Has it really come to this? Time magazine, one of our most respected magazines, seriously posing the question, “Does It Still Matter?” over the backdrop of the U. S. Constitution partially shredded as their cover page for their 10th Annual History and Fourth of July Issue. The second page of the ten-page article, authored by Richard Stengel, has the U. S. Constitution completely shredded vertically. This event signals a disrespect and ignorance of this document that I have not seen in my over 25 years teaching it.
The article’s overriding fallacy begins with the first sentence and continues throughout, “Here are a few things the framers did not know about: World War II, DNA, sexting, airplanes, the atom, television, Medicare, collateralized debt obligations, the germ theory of disease, miniskirts …” etc. In short, “How can it be relevant, without great alteration for our day?” Certainly the piece is a masterful explanation of the Constitution as a “living Constitution.” Among other things it criticizes the “Tea Party and its almost fanatical focus on the founding document.”
The truth is that the Constitution has nothing to do with these things nor did it have for the new things of the 1800’s, nor will it have for a new list the following century after the one we are now in. None of these things matter because this document is based upon human nature and natural law which do not change from century to century. Man is still power hungry whether he rides a horse, drives a car, or flies an airplane. Stengel does not seem to understand this.
When confronted with this “horse vs. airplane” nonsense, I ask my students in every Constitution class, “What in the Preamble to the Constitution, which is a statement of the needs of man to which government attempts to address, is no longer relevant? Outdated if you will?” Year after year the answer is the same. Nothing! “Were these the same needs of those 600 years ago and will they be the same for those 200 years from now?” Yes!!! “What would you add?” Again, nothing! Then, the basic needs of man do not change and the Preamble must be the most complete summation of those needs ever recorded. It is based upon a long history of human nature that the well-read Founders understood.
After the Preamble the Constitution then divides power between two entities, the Central Government and the States with those of the Federal Government specifically listed in Art. I, Sec. 8, and those to the states, everything else, as noted in Amendment 10. Why? Because the Founders knew from human nature, that all governments have the natural tendency to collect power to themselves (which is what is happening today) and if successful individual liberty is always suffocated. This will still be so 200 years from now as it was centuries ago in Athens and Rome. Either the people harness the government or the government harnesses the people.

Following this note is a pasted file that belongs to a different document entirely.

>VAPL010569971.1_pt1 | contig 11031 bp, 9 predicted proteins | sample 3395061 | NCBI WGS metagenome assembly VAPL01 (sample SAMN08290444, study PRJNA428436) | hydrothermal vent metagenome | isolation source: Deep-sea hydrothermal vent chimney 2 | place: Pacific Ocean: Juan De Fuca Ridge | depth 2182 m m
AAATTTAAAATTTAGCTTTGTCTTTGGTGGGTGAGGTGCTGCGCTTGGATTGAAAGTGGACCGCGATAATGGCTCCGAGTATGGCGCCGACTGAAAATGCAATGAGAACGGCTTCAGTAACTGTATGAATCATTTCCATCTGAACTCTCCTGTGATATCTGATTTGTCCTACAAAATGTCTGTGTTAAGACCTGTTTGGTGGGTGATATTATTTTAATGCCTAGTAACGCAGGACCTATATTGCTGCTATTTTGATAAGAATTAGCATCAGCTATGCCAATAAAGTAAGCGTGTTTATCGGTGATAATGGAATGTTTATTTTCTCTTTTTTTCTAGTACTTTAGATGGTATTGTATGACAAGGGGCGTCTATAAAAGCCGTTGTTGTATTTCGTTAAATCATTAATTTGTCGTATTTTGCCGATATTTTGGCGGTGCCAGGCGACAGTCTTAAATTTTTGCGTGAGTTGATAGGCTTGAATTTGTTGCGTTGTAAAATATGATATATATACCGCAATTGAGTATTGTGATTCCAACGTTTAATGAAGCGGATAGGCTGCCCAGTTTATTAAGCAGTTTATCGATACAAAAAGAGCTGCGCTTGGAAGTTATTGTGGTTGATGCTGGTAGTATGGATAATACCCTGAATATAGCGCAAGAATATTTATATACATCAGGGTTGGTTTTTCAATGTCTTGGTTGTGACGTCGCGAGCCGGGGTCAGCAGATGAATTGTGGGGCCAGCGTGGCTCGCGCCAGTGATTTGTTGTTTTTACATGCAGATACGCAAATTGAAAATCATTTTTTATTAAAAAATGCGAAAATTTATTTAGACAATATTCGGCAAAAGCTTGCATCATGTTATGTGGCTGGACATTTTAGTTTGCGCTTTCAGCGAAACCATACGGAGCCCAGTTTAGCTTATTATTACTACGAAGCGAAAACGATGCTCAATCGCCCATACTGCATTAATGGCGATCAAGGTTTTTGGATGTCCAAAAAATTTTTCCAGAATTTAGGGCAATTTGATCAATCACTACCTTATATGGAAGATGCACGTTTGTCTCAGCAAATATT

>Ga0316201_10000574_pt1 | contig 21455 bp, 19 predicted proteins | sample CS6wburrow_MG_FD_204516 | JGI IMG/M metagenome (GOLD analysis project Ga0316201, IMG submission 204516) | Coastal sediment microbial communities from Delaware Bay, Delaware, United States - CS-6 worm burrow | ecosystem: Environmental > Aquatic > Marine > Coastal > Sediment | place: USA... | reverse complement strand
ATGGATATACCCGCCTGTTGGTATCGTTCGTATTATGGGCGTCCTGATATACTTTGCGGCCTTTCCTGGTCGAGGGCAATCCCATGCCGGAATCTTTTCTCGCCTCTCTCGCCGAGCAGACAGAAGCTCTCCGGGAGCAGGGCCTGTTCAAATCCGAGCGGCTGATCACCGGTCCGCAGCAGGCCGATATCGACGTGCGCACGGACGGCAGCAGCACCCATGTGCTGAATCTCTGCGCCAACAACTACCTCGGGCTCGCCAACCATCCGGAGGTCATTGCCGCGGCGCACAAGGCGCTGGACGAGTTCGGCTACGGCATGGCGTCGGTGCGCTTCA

The Constitution then divides what power is left to the federal level between its three branches: legislative (which makes all the law), executive (which executes the law), and Judicial (which judges the law when contested). All three kept separate for the purpose of keeping the Federal government from consolidating into one and thus enlarging its jurisdiction over us. Our right to less jurisdiction used to be called freedom. Stengel surely knows this simple truth but seems not to know why. All governments like to grow their power and will inevitable do so unless restrained.
Did the Founders not believe in change? Of course they did! But enlarging federal power beyond the list in Art. I, Sec. 8, required three-fourths of the states to consent to have a new power moved to the federal level. This was change one could believe in and total transparency because it would be written. Often those of both major parties like to forget how change is authorized in the Constitution just making it anyway, counting on the ignorance of the masses or party loyalty to sustain them. Time magazine, Stengel, and other “living Constitution” advocates appear to like governments increasing jurisdiction in everything and offer no counter to the natural flow of power away from the people and lower levels of government. In time they will remove all protection from big government and indeed destroy the Constitution as created, ironically in the name of the Constitution they pretend to value.
This Constitution is the clearest ever written and can handle, quite nicely, any new problem, including the four referenced by Stengel. What we need are people in power who know how it works and will follow it precisely as intended—even “fanatically,” as with the Tea Parties. It follows the premise to never elevate to a higher level that which can be resolved at a lesser level. So why is that important, because it maximizes the individual’s influence over his/her government. It assumes that he, in fact, does know what is best for him.
But some want an evolving document, one that “rolls with the times,” one that is one thing today and quite another tomorrow. We Tea Party Patriots say, “No thanks.” “The original one was designed to limit people, like you, from getting power and destroying our liberty.”
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